How to Convert an SF2 to a VST

Written by kareem ruth
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How to Convert an SF2 to a VST
A wide variety of tools exist to make music on your computer. (Stockbyte/Stockbyte/Getty Images)

Users of Digital Audio Workstations have a plethora of tools at their disposal to create and manipulate sound. Virtual studio instruments (VSTIs) have been a mainstay in most studios for some time now, and provide a wide variety of options to fit the needs of most users. Yet, one of the oldest and most enduring tools used in digital studios around the world is the soundfont file (.sf2). found widely online, with many free to download. Use soundfonts in your VSTI compliant studio.

Skill level:

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Things you need

  • VST Compatible Digital Audio Workstation, such as FL Studio, Ableton Live or Cukoo's Reaper
  • Soundfonts
  • Compliant VSTI, such as Native Instruments Kontakt, or the free SFZ soundfont player

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  1. 1

    Start your digital audio workstation. Be sure that your DAW supports the VST plug-in format.

    How to Convert an SF2 to a VST
    The VSTI format allows for easy editing of sound sources. (Comstock/Comstock/Getty Images)
  2. 2

    Create an instance of your sampler or synth of choice. There are several freely available VSTI samplers and synths that support the sf2 format, such as SFZ by Cakewalk, bs-0 by Bismarck and Phenome by Prodyon. Paid options include Kontakt by Native Instruments and MOTU Mach 5.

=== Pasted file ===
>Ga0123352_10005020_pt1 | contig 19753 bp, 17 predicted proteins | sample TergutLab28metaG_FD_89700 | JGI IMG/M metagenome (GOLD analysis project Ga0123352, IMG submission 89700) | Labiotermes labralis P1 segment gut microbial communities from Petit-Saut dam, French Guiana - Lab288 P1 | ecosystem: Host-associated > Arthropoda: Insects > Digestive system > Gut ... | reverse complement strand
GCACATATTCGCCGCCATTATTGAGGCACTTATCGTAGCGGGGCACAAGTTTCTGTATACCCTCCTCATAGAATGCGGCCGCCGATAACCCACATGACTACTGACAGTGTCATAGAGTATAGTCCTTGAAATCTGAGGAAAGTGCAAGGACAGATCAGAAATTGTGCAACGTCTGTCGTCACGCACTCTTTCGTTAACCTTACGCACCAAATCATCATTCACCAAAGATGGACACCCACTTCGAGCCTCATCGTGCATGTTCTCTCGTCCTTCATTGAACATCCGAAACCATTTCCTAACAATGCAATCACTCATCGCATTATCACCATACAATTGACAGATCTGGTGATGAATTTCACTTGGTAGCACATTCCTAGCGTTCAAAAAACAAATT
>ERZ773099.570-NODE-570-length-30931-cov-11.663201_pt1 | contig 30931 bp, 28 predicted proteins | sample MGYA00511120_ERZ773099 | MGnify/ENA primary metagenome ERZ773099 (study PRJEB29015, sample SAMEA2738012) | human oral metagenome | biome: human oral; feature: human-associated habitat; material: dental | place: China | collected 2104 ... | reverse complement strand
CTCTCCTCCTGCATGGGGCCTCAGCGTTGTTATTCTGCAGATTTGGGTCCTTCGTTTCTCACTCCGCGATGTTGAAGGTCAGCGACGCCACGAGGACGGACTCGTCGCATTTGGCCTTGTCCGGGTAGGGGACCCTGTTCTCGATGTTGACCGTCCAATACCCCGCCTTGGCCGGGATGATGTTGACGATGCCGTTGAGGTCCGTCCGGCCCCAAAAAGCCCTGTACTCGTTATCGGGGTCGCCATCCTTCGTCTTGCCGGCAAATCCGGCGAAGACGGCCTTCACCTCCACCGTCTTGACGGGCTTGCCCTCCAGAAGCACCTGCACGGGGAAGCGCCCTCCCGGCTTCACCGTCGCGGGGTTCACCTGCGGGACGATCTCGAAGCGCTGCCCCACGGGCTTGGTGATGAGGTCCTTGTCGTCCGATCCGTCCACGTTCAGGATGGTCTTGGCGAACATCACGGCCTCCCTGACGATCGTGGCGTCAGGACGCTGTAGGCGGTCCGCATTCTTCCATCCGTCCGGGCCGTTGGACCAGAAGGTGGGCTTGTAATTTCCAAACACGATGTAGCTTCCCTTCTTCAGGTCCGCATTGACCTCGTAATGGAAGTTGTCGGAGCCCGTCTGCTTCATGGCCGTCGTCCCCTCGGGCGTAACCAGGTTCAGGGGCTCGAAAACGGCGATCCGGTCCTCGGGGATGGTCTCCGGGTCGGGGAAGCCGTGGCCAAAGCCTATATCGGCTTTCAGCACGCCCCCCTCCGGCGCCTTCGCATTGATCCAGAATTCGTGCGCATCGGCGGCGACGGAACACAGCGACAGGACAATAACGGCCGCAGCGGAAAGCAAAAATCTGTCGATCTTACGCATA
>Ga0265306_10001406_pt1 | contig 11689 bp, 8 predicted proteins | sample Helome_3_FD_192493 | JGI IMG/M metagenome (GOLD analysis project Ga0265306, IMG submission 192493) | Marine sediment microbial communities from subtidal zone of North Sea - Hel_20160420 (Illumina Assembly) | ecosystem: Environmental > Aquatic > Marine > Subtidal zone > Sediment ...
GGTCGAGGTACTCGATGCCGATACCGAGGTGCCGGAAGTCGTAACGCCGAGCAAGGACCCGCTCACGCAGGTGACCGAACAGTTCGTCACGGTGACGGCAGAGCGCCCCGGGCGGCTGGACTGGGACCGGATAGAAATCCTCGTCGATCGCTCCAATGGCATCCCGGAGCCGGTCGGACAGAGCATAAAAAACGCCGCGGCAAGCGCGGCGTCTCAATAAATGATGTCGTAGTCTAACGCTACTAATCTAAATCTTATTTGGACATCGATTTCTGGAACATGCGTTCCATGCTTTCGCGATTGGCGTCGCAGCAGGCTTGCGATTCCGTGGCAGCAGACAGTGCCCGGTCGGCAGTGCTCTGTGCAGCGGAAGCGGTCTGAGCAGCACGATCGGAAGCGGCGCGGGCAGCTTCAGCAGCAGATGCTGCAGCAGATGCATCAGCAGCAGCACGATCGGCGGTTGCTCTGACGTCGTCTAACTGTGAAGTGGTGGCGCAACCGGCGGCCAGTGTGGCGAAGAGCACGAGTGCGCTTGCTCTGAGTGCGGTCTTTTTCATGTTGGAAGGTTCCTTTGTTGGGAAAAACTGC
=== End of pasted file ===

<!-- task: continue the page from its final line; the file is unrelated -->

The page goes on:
3. 3

    Load the .sf2 file you want to use in your VSTI's interface.

  4. 4

    Edit the .sf2 file within your VSTI to fit your needs. Most .sf2 complaint VSTIs include a wide variety of parameters that can alter a sound source, including filters, reverbs and equalisers.

  5. 5

    Save your edited .sf2 file as a preset instrument in your VSTI.

Tips and warnings

  • Soundfonts can vary greatly in size. As a result, some soundfonts can exceed the size limitations of some samplers. Some soundfonts may contain several hundred instruments, and most VSTI samplers have a limitation of 16 instruments per instance. If your .sf2 is too large to be used in a single VSTI, you can load several instances of your VSTI, and then load the sf2 incrementally across them.

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